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Scottsdale-based biotech company announces rapid COVID-19 test kits

The tests can allegedly detect antibodies specific to the coronavirus in just 10 minutes.

SCOTTSDALE, Ariz. — We’ve heard about the significant delays and roadblocks across the nation when it comes to testing people with suspected coronavirus infections.

But now a Valley-based biotech company is distributing blood test devices that can detect antibodies specific to the coronavirus in just 10 minutes.

“This is a tool that we utilize to fight off this crisis,” said Carlos Encinas, chief science officer at BioLab Sciences in Scottsdale.

The regenerative biotech company just announced a new test available.

“The rapid serological test for COVID-19,” he said. “You prick your finger and you put a drop of blood in the cassette and it tells you if your body has shown antibodies against the COVID-19.”

The test produces rapid results.

“This test is going to measure if the patient has been exposed or has been infected with the virus,” said Encinas.

It differentiates those who are sick and those who are not.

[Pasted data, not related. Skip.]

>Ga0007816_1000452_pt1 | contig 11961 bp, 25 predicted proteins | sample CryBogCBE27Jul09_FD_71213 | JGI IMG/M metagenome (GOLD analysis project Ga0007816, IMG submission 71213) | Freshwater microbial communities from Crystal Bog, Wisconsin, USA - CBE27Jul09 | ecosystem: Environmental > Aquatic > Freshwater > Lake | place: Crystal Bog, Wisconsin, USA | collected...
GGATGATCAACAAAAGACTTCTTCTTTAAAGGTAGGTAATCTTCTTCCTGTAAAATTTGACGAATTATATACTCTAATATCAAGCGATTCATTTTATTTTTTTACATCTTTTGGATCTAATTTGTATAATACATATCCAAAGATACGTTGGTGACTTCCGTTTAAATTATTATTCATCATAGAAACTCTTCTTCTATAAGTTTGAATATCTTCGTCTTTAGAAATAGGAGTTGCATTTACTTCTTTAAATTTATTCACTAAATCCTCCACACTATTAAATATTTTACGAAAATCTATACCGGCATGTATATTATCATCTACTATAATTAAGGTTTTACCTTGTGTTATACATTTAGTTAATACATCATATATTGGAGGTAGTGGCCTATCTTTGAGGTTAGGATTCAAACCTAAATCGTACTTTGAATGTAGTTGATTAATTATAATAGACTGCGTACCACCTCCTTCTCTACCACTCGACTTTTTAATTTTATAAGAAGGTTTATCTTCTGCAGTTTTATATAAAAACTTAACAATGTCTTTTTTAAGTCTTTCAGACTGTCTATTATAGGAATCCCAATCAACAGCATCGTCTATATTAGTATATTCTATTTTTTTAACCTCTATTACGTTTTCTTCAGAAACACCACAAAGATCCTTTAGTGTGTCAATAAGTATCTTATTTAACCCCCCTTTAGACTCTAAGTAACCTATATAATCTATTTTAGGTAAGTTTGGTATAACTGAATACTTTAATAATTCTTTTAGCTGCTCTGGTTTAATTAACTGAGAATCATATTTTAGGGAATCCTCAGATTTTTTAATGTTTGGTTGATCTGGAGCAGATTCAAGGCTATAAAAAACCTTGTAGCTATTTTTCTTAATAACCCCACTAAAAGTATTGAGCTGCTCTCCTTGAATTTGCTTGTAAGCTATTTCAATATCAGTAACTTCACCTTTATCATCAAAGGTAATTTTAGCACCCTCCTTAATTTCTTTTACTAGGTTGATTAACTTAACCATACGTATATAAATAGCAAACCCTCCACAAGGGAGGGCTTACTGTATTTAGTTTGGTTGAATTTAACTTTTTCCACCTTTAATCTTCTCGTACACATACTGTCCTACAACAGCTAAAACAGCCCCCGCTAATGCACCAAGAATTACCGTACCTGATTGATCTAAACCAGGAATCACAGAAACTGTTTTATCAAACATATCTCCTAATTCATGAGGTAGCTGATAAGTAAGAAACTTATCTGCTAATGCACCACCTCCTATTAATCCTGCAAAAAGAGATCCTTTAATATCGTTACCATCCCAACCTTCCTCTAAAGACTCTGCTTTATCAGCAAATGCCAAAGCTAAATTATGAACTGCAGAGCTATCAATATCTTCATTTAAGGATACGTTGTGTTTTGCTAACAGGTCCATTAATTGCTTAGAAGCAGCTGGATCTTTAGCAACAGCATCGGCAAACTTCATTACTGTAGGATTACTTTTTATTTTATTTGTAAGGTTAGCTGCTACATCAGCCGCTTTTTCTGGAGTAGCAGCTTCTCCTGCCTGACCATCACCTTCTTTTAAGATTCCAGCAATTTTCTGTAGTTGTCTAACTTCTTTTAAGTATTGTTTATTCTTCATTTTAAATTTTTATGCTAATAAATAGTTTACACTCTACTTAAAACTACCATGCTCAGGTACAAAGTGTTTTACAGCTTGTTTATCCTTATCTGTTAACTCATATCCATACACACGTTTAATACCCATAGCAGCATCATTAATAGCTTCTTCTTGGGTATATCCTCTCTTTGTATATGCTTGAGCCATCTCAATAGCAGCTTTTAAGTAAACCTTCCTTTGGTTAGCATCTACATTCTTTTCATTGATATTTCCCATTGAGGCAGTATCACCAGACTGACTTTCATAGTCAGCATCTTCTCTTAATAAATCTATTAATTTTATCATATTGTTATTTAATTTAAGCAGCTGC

“It’s going to help unclog the system,” he said. “So not everyone is going to have to go to the molecular more expensive test.”

Encinas says the new test is in high demand.

“We’re forecast for, in the next months… in the millions,” he said.

The new blood test devices will work to help healthcare providers combat the highly contagious virus.

“My wife is a physician and every day that she goes out to the clinic… our hearts go out to her,” said Encinas. “She is under tremendous stress because she fears that at any point, she’s going to come home and bring it to us.”

This test may be a solution.

“To help not only her, but other of her coworkers to do the same,” he said.

BioLab Sciences has already started distributing the test devices to healthcare agencies, hospitals, and outpatient facilities across the U.S. The test is already being used throughout Europe and Asia. It’s still pending review by the FDA here in the U.S, but the agency did issue guidance to allow the rapid antibody tests under emergency-use authorization.

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